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Create a Study Space for Success

Nov 7, 2019

Some of us work desk jobs, while others are on our feet more or traveling about. Those of us who work at a desk for the majority of our workday know how important it is to have a decent workspace. Some people prefer to surround themselves by personal items that remind them of family, vacations, pets and other things they love, while others prefer to keep their desk space minimalist with only the simple basics to get them through the day. Whichever way is preferred, productivity can take a major hit when things are displaced or when you just don’t feel comfortable in the space surrounding you. Have you ever been in a meeting where the topic is dicey and it’s too hot in the room and all you can focus on is how to hide the bead of sweat that’s about to roll down your face and possibly fall onto your computer or notebook? Or how about a room where It’s so bare and quiet and echoey that you can hear the clock tick during pauses in a person’s speech? This, is what we’re talking about – discomfort in a space you’re in and trying to focus in. 

Just as it might be hard for you to work and focus in somewhere that isn’t familiar and set-up to be comfortable, it, too is hard for kids to concentrate when their spaces aren’t quite right. It’s helpful for kids to have the right tools for success, especially if they are struggling a bit in school. To ensure your child’s studies are successful, it’s best to set up a space that makes them feel good. Below are some helpful things to think about when building a study space for your child.

De-Clutter

Have you heard the saying “a cluttered space is a cluttered mind?” This is an excellent motto to keep in mind when putting together your child’s space. You don’t want to their desk space to feel sterile or foreign to them but putting a few things up that inspire them versus a desk full of trinkets and collections will allow them to still be surrounded by minimal creature comforts. Having them participate in this is key. Have your child select 1 – 3 items that they want to keep on their desk or hang above it that are “extras” (things that aren’t necessities in studying. This way, they are active participants in the creation of their space.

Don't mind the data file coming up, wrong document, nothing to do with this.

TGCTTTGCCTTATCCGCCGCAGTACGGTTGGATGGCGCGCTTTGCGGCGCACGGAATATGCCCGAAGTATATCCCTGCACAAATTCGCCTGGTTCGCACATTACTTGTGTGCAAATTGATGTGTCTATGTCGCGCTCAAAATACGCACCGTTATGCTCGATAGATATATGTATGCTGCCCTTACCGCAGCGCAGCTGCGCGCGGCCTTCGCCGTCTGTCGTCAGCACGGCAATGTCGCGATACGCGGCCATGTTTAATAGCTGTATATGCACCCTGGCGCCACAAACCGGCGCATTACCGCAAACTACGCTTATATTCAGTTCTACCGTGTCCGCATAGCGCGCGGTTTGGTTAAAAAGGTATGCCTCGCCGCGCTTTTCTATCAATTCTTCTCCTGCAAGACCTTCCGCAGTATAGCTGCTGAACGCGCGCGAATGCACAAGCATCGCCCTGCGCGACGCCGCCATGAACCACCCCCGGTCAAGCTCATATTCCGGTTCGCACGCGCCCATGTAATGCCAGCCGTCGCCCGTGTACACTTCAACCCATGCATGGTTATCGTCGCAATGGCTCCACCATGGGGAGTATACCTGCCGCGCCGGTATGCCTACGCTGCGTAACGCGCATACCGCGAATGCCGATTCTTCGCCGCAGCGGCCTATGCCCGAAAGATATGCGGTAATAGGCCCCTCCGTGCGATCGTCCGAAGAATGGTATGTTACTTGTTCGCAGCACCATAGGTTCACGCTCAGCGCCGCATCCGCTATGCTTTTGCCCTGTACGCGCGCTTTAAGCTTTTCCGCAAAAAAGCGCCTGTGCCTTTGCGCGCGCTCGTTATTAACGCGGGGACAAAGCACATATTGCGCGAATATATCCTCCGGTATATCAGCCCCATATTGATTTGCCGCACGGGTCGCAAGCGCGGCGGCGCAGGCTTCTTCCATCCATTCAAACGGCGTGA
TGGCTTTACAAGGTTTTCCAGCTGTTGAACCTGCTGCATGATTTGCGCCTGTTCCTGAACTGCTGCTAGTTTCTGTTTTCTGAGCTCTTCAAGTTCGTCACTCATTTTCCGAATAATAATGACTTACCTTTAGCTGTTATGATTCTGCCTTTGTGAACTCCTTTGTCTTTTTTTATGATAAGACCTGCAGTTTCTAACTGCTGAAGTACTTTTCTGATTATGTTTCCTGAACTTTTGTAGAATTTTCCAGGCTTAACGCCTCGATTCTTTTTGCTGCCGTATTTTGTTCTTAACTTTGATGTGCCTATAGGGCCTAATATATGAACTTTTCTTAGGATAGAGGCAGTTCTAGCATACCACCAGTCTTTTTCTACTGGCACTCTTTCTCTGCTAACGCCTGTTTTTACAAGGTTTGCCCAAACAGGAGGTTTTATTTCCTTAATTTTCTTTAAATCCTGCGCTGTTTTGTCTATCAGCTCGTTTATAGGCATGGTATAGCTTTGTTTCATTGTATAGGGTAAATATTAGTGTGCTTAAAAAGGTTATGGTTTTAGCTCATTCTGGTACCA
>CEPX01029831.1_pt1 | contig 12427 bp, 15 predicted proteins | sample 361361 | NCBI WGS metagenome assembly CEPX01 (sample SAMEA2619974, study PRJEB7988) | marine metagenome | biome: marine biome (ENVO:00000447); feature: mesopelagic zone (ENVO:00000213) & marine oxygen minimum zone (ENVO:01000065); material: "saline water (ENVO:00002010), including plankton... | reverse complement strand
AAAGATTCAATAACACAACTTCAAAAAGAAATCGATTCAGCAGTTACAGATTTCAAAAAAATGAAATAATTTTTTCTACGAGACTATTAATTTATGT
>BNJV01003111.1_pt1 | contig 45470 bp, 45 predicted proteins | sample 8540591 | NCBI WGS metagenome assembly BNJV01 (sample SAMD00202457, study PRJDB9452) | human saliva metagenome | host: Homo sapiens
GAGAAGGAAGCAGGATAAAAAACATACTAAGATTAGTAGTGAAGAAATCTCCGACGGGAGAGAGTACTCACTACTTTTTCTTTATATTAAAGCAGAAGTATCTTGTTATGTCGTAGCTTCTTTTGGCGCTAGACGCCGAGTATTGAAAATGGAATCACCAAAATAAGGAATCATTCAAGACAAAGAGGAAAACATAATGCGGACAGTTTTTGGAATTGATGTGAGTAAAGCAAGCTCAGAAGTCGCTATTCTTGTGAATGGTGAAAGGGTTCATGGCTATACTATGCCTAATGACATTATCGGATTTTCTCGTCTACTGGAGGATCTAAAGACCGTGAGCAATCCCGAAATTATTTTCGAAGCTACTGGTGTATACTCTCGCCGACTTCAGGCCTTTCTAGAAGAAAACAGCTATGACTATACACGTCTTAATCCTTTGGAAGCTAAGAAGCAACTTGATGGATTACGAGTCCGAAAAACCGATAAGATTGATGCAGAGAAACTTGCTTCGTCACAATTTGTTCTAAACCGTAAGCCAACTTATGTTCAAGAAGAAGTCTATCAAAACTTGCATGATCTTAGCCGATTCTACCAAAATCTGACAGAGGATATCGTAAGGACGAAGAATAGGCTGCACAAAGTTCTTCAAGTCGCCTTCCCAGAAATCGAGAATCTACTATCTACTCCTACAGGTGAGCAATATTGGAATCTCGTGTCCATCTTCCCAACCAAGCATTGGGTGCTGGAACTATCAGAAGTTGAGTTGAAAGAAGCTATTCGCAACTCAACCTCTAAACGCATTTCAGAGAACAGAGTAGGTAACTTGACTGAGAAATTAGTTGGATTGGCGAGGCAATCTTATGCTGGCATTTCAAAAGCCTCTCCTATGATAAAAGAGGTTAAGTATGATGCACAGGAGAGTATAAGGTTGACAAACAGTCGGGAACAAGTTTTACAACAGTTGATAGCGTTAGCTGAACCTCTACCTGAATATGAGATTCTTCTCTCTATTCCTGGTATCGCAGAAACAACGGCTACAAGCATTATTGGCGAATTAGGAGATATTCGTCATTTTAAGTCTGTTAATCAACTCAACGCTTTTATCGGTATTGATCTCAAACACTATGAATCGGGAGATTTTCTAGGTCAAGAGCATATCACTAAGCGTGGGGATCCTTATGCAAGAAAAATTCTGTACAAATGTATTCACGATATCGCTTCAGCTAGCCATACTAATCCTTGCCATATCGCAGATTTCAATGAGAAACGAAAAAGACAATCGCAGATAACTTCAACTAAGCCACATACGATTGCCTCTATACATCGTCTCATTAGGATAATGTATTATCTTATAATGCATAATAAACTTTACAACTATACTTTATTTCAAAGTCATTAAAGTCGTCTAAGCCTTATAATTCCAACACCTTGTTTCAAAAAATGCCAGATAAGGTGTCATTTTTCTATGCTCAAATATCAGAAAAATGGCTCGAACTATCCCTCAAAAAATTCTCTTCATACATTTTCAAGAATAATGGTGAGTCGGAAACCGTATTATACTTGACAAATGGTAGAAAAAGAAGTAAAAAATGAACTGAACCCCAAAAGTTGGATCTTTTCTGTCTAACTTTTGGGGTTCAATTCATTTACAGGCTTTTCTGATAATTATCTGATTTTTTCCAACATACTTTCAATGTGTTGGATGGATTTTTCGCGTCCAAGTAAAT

Time Management Tools

Learning how to keep track of time and prioritize different tasks doesn’t come natural to everyone. It’s more of a learned skill for some of us. Finding a way to track time, set goals and meet deadlines is important for kids to start doing – especially once they hit upper elementary school. Having a desk or wall calendar that you help them start and they manage, or a physical or electronic planner can help kids get the hang of being responsible for their own tasks and time management. A skill needed for all adults! 

Lighting

Remember how we talked about how being a meeting in a room that’s too hot can be super distracting? Well, lights are of similar value to temperature. Make sure your child’s study space has enough lighting to keep their brain engrossed in what they’re doing, but not so much that it feels like flood lights are overhead and they’re about to beamed up by Scottie. Too little light tends to make us sleepy and too much artificial light can cause headaches. The best source of light is natural light. 

Music (or Not)

Just like every child has different preferences for school subjects, activities and sports, every person studies best with their own set of preferences. Music is something that can really help kids focus – especially if it’s the right kind of music – or it can distract them. If your child complains that their space is too quiet for them to focus, try playing music. Classical music or lyrics-free jazz is a great place to start because there aren’t voices or words to fixate on. Background noise can very much help kids direct their attention away from their own thoughts that might be distracting, to diligently studying.

Limit Screen Time

It’s ok for kids to take a break from studying and constantly having to use their brains. We all need to checkout sometimes, but too much time in front of screens where they’re checking out, be it phones, tablets computers or televisions, can be harmful for kids on many levels. Using screen time as earned currency can be a great way for kids to learn work ethic, as well as moderation. 

Do you feel your child is struggling specifically with math, even when their study space is spruced up? We can help at Mathnasium of El Segundo. We have proven methods to teach number sense and mathematical fluency to your child in a way that makes sense to them. Give us a call at (310)616-3181 to schedule a FREE assessment.